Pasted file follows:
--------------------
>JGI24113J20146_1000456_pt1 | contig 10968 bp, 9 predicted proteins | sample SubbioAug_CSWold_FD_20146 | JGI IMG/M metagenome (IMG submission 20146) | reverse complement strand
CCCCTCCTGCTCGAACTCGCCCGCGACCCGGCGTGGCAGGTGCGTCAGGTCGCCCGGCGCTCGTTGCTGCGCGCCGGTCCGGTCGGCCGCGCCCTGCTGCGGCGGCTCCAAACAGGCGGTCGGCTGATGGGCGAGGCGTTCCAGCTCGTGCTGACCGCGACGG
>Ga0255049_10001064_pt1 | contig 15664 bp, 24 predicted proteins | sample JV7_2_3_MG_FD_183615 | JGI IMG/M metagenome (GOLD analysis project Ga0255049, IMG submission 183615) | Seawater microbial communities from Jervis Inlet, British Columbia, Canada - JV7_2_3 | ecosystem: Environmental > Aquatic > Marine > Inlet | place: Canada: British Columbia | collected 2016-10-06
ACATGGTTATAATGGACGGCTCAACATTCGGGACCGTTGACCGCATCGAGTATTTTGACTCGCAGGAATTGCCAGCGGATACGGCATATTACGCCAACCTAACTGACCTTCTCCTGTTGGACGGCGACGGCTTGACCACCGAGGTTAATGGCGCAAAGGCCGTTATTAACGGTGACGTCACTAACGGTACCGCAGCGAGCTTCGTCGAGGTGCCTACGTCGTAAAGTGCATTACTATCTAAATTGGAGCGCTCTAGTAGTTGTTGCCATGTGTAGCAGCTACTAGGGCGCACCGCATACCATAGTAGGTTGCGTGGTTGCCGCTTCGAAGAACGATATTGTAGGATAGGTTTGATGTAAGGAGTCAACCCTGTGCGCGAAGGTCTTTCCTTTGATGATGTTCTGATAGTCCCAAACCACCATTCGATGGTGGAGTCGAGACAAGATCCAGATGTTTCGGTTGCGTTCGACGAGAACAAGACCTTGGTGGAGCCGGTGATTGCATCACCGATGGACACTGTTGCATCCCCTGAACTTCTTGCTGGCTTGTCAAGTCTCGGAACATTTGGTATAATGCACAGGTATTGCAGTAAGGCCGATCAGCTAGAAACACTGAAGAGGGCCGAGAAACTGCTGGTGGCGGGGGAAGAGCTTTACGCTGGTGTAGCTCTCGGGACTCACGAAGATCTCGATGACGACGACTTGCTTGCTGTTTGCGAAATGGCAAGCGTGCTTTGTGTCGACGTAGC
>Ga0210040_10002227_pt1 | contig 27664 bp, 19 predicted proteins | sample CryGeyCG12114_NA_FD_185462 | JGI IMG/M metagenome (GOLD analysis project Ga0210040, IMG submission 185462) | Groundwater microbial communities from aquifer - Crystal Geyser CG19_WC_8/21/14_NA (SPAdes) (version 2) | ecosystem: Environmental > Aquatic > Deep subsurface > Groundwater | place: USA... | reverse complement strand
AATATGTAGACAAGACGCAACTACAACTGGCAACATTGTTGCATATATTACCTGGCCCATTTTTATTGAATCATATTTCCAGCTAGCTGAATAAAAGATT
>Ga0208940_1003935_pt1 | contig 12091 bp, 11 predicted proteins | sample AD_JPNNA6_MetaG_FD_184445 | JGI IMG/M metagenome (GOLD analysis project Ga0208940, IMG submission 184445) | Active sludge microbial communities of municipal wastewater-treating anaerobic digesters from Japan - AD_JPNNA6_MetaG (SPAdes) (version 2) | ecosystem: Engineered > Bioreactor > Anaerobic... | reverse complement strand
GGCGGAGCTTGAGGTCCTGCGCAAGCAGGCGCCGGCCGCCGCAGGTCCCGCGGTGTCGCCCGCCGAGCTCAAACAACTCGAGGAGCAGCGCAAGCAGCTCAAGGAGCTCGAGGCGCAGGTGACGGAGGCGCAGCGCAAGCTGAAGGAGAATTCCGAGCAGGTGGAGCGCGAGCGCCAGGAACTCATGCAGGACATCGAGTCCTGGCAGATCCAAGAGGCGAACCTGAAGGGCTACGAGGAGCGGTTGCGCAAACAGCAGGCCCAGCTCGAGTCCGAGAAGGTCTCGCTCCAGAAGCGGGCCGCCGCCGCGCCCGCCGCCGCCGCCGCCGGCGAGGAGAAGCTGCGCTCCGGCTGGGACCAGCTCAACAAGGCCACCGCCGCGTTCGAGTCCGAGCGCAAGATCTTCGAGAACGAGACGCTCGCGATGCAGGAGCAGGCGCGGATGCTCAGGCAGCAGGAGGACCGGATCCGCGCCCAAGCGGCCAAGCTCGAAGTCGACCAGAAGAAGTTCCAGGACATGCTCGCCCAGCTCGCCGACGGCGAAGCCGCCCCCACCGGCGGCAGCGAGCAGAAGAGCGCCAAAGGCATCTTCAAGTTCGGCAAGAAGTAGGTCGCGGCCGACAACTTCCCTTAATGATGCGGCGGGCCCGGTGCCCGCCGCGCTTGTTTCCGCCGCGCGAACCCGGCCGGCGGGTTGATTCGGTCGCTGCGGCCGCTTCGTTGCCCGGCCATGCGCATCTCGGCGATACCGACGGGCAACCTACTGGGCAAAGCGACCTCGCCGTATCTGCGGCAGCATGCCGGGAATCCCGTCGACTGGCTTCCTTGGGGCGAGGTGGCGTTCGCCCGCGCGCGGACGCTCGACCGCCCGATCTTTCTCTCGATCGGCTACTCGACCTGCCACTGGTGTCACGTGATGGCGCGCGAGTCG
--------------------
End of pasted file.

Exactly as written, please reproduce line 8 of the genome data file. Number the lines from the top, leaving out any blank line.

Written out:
GGCGGAGCTTGAGGTCCTGCGCAAGCAGGCGCCGGCCGCCGCAGGTCCCGCGGTGTCGCCCGCCGAGCTCAAACAACTCGAGGAGCAGCGCAAGCAGCTCAAGGAGCTCGAGGCGCAGGTGACGGAGGCGCAGCGCAAGCTGAAGGAGAATTCCGAGCAGGTGGAGCGCGAGCGCCAGGAACTCATGCAGGACATCGAGTCCTGGCAGATCCAAGAGGCGAACCTGAAGGGCTACGAGGAGCGGTTGCGCAAACAGCAGGCCCAGCTCGAGTCCGAGAAGGTCTCGCTCCAGAAGCGGGCCGCCGCCGCGCCCGCCGCCGCCGCCGCCGGCGAGGAGAAGCTGCGCTCCGGCTGGGACCAGCTCAACAAGGCCACCGCCGCGTTCGAGTCCGAGCGCAAGATCTTCGAGAACGAGACGCTCGCGATGCAGGAGCAGGCGCGGATGCTCAGGCAGCAGGAGGACCGGATCCGCGCCCAAGCGGCCAAGCTCGAAGTCGACCAGAAGAAGTTCCAGGACATGCTCGCCCAGCTCGCCGACGGCGAAGCCGCCCCCACCGGCGGCAGCGAGCAGAAGAGCGCCAAAGGCATCTTCAAGTTCGGCAAGAAGTAGGTCGCGGCCGACAACTTCCCTTAATGATGCGGCGGGCCCGGTGCCCGCCGCGCTTGTTTCCGCCGCGCGAACCCGGCCGGCGGGTTGATTCGGTCGCTGCGGCCGCTTCGTTGCCCGGCCATGCGCATCTCGGCGATACCGACGGGCAACCTACTGGGCAAAGCGACCTCGCCGTATCTGCGGCAGCATGCCGGGAATCCCGTCGACTGGCTTCCTTGGGGCGAGGTGGCGTTCGCCCGCGCGCGGACGCTCGACCGCCCGATCTTTCTCTCGATCGGCTACTCGACCTGCCACTGGTGTCACGTGATGGCGCGCGAGTCG